After Hazel O’Leary left as Energy Secretary in late 1996, I lost my political “air cover” and was perceived in the words of a colleague by the incoming leadership of the agency (Secretary Frederico Pena’s team) as “too radioactive.”
Even though I was being excluded from policy decisions, I still persisted.
As a former environmental activist, I had no compunctions about going outside of the Department to convince an old friend at the Natural Defense Resource Council to file a lawsuit to block the free release of the contaminated metal.
I knew that if DOE and its contractors got their way, this practice would lead to a major public backlash. Not to mention the market impacts the contaminated material would create for the U.S. steel industry, which was almost totally dependent on recycled metal for its feedstock. Steel makers had been burned before by errant radiation sources and the last thing they wanted was for the public to realize that the stainless-steel fork on the dinner table had some plutonium in it from a nuclear weapons plant. But consideration of these consequences could easily get overlooked in the DOE, where decisions were made in isolation and secrecy.
The lawsuit stopped the train temporarily. Judge Gladys Kessler, in a strongly worded opinion, stated: “It is . . . startling and worrisome that from an early point on, there has been no opportunity at all for public scrutiny or input in a matter of such grave importance.” Calling the recycling effort “entirely experimental at this stage,” she concluded, “The potential for environmental harm is great, especially given the unprecedented amount of hazardous materials which the defendants seek to recycle.”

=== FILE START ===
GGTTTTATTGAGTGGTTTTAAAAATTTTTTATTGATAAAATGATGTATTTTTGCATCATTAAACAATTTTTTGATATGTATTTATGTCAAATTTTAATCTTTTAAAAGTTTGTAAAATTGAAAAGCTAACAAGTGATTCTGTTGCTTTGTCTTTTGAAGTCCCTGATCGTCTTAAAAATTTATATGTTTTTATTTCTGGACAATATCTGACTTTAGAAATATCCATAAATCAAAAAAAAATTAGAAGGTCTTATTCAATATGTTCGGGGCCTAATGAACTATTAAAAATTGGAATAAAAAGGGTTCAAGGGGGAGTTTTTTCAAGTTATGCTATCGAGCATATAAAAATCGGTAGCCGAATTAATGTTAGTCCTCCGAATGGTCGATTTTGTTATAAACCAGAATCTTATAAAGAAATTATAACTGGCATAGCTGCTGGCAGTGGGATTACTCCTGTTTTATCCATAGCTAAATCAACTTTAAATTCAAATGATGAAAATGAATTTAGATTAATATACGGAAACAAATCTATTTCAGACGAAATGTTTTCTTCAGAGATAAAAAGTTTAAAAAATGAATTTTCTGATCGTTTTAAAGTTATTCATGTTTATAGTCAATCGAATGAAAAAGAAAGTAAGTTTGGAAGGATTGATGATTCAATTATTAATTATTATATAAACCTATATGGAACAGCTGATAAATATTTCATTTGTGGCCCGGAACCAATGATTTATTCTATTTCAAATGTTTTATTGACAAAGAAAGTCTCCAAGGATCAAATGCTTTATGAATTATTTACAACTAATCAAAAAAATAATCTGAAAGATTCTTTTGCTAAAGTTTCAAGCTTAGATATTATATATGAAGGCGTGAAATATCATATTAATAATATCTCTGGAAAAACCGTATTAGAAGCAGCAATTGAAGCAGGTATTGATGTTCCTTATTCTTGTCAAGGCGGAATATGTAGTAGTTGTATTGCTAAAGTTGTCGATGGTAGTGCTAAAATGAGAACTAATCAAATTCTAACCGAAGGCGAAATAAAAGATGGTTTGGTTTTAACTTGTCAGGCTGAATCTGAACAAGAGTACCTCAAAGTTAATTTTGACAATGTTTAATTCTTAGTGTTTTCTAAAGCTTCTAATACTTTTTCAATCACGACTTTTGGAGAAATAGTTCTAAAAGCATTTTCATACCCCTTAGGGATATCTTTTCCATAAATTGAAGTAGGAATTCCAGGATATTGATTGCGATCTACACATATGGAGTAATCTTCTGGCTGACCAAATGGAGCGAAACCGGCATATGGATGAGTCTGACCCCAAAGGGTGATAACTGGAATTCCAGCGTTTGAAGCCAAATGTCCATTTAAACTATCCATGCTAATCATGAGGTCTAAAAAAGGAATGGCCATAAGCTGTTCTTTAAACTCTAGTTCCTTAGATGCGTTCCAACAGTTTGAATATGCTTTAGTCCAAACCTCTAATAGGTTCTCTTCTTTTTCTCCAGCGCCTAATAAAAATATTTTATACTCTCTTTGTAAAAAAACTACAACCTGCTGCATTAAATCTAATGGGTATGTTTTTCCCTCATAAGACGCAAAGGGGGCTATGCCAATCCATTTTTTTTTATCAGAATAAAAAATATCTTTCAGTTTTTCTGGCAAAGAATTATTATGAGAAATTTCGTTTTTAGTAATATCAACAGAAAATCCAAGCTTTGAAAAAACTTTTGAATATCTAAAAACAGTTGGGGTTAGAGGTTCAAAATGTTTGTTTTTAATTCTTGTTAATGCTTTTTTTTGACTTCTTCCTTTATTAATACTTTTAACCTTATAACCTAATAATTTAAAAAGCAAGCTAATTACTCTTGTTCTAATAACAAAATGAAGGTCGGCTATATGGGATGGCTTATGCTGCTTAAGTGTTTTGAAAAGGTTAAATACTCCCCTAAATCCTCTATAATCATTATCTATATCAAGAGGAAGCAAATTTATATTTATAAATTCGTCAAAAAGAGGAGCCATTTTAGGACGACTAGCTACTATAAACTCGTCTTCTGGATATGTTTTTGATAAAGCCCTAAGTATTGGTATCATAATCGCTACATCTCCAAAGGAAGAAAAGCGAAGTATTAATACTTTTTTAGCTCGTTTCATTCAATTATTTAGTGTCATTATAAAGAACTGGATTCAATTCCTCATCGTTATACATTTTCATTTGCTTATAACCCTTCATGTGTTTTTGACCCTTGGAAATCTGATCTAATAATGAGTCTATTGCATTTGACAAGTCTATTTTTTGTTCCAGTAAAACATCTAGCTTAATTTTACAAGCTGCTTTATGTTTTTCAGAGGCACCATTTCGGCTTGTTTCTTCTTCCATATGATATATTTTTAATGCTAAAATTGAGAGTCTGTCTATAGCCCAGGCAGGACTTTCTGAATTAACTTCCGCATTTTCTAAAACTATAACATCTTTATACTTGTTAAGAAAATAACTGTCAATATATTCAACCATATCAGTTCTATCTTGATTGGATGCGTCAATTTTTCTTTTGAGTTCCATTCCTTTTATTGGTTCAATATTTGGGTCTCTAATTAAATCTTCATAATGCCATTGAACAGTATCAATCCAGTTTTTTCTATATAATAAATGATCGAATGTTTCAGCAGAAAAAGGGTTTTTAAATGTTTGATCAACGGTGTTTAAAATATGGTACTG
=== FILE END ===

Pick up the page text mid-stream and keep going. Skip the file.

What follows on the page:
In the summer of 1998, I received a call from the White House indicating that I was being fired within the next 30 days. This was the third time my detractors sought to end my tenure as a senior political appointee in DOE’s Policy office. This time, it seemed to be final.
A week before my departure, I was summoned to meet with Bill Richarson – the newly installed Secretary of Energy. He was slouched on the sofa and disheveled after a long day. “I don’t know why you got on the list. You must have pissed-off quite a few people,” he said with a devilish smile. “But you have a lot of folks that want to keep you around. When I visited DOE sites, members of Congress, union officials, Indian tribes, and environmental activists, would ask me about this Alvarez guy.”
He then pulled out a news clipping from the Seattle Times about a walk-out staged by the members of a DOE advisory panel at the Hanford facility in protest to my sacking. “You must be a fighter, I like fighters,” he said approvingly. Richardson reversed the White House decision and appointed me as his Senior Policy Advisor, where I was tasked among other things to end the “hot scrap” recycling scam.
A senior scholar at the Institute for Policy Studies, Robert Alvarez served as senior policy adviser to the Energy Department’s secretary and deputy assistant secretary for national security and the environment from 1993 to 1999.